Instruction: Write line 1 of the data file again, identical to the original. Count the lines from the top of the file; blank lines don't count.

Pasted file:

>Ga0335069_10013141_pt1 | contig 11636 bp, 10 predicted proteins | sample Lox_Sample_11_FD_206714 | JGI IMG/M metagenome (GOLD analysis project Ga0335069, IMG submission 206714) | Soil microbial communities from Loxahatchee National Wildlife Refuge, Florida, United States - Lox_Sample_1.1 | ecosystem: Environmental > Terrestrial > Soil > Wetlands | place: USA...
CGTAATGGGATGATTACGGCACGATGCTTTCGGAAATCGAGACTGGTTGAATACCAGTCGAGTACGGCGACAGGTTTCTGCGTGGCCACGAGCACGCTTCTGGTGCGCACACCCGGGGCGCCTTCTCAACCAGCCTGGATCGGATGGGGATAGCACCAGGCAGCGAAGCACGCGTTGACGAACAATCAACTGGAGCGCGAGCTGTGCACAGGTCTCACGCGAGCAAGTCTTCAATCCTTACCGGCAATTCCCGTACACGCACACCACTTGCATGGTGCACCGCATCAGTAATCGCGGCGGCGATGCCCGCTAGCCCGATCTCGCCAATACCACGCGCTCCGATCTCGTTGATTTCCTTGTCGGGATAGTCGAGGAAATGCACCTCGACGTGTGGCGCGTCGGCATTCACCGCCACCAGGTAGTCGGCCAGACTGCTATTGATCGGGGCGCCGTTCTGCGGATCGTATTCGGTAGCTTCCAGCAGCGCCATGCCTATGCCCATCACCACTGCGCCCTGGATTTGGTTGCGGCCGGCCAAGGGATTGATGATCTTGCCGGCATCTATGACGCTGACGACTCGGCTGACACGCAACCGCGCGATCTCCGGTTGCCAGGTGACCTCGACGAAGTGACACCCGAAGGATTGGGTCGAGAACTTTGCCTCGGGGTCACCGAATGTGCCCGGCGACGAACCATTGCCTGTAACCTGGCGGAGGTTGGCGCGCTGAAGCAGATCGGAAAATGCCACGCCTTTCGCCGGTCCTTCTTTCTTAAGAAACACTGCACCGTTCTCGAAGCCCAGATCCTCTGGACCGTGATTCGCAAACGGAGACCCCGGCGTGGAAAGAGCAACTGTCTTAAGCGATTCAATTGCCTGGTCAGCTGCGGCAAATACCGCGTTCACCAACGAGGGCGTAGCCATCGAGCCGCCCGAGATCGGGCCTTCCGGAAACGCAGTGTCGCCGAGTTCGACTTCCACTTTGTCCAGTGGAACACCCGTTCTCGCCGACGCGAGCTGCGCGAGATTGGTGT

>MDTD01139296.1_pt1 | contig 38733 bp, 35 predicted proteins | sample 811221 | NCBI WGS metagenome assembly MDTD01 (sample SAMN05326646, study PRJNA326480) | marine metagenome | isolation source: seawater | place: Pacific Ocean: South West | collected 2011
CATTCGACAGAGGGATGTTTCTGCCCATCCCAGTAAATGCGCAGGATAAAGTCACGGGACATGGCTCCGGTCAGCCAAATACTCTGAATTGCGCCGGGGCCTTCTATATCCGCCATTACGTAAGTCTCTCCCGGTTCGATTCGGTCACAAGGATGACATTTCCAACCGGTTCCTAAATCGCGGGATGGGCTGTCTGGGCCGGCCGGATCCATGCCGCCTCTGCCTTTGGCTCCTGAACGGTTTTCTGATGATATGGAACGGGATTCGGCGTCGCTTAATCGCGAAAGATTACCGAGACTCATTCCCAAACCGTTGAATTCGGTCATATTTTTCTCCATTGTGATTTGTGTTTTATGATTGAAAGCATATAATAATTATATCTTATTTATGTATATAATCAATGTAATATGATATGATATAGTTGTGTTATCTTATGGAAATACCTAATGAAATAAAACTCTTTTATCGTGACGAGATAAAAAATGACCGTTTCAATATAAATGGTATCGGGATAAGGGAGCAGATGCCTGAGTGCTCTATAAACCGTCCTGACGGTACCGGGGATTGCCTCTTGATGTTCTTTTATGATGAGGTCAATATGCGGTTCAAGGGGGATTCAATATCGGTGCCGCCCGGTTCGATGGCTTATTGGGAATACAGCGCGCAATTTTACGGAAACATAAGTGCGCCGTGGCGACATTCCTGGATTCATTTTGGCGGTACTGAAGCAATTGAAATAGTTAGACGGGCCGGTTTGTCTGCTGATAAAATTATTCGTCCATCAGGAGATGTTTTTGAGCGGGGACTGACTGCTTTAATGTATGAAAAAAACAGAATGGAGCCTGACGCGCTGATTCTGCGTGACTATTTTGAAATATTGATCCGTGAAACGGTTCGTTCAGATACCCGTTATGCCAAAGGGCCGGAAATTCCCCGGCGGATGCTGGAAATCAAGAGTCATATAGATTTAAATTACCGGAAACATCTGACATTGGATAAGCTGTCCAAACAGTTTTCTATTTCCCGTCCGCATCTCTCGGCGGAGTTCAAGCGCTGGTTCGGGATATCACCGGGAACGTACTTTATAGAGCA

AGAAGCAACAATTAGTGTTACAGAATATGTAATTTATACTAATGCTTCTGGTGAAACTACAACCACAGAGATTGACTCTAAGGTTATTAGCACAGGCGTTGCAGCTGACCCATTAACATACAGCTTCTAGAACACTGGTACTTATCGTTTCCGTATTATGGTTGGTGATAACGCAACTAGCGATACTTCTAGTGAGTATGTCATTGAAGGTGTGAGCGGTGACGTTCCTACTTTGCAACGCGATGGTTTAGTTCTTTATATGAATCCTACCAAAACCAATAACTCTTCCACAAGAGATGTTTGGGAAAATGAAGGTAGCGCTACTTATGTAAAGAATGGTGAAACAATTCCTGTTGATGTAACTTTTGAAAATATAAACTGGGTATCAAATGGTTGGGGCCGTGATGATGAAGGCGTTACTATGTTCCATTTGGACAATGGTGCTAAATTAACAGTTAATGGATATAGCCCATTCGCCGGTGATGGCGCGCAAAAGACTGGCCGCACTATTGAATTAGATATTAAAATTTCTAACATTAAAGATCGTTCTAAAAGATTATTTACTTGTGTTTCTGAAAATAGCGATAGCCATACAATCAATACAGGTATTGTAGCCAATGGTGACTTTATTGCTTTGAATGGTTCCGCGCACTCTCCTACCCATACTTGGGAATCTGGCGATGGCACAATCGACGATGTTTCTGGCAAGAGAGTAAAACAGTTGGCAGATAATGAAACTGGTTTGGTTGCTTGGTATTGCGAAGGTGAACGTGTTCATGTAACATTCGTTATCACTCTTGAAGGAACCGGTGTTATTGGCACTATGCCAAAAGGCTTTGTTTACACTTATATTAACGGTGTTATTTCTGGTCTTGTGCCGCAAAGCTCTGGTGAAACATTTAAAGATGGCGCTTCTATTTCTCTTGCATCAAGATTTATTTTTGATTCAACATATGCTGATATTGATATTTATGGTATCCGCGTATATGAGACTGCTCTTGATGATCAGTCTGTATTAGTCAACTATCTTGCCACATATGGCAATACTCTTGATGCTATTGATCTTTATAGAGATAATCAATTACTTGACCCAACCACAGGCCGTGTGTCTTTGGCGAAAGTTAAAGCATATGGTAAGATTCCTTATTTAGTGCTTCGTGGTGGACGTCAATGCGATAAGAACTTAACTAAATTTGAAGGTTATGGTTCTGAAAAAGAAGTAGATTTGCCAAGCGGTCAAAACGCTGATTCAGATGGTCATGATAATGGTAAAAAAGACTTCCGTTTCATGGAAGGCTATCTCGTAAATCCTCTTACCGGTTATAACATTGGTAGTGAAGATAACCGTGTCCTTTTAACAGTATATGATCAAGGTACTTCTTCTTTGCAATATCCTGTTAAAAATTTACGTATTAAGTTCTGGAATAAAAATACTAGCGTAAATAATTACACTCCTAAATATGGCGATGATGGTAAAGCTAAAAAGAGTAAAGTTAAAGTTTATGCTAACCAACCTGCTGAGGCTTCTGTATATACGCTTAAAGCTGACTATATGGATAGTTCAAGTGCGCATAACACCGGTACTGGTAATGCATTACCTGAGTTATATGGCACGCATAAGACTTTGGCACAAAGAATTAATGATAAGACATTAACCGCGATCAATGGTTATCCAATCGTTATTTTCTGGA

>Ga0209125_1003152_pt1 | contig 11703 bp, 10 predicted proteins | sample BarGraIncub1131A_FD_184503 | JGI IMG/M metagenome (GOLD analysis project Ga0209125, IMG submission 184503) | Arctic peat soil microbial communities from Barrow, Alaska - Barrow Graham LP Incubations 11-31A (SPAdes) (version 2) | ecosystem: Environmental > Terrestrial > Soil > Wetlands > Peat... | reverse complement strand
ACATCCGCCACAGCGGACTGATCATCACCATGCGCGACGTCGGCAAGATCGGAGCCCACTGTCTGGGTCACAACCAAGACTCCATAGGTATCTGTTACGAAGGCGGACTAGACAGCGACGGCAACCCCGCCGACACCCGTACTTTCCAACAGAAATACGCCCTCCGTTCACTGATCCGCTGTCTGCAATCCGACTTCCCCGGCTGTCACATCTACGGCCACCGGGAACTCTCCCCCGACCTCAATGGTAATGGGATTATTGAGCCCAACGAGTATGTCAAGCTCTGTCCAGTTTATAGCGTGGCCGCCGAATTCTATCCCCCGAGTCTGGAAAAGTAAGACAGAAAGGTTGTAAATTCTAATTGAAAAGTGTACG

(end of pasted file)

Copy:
>Ga0335069_10013141_pt1 | contig 11636 bp, 10 predicted proteins | sample Lox_Sample_11_FD_206714 | JGI IMG/M metagenome (GOLD analysis project Ga0335069, IMG submission 206714) | Soil microbial communities from Loxahatchee National Wildlife Refuge, Florida, United States - Lox_Sample_1.1 | ecosystem: Environmental > Terrestrial > Soil > Wetlands | place: USA...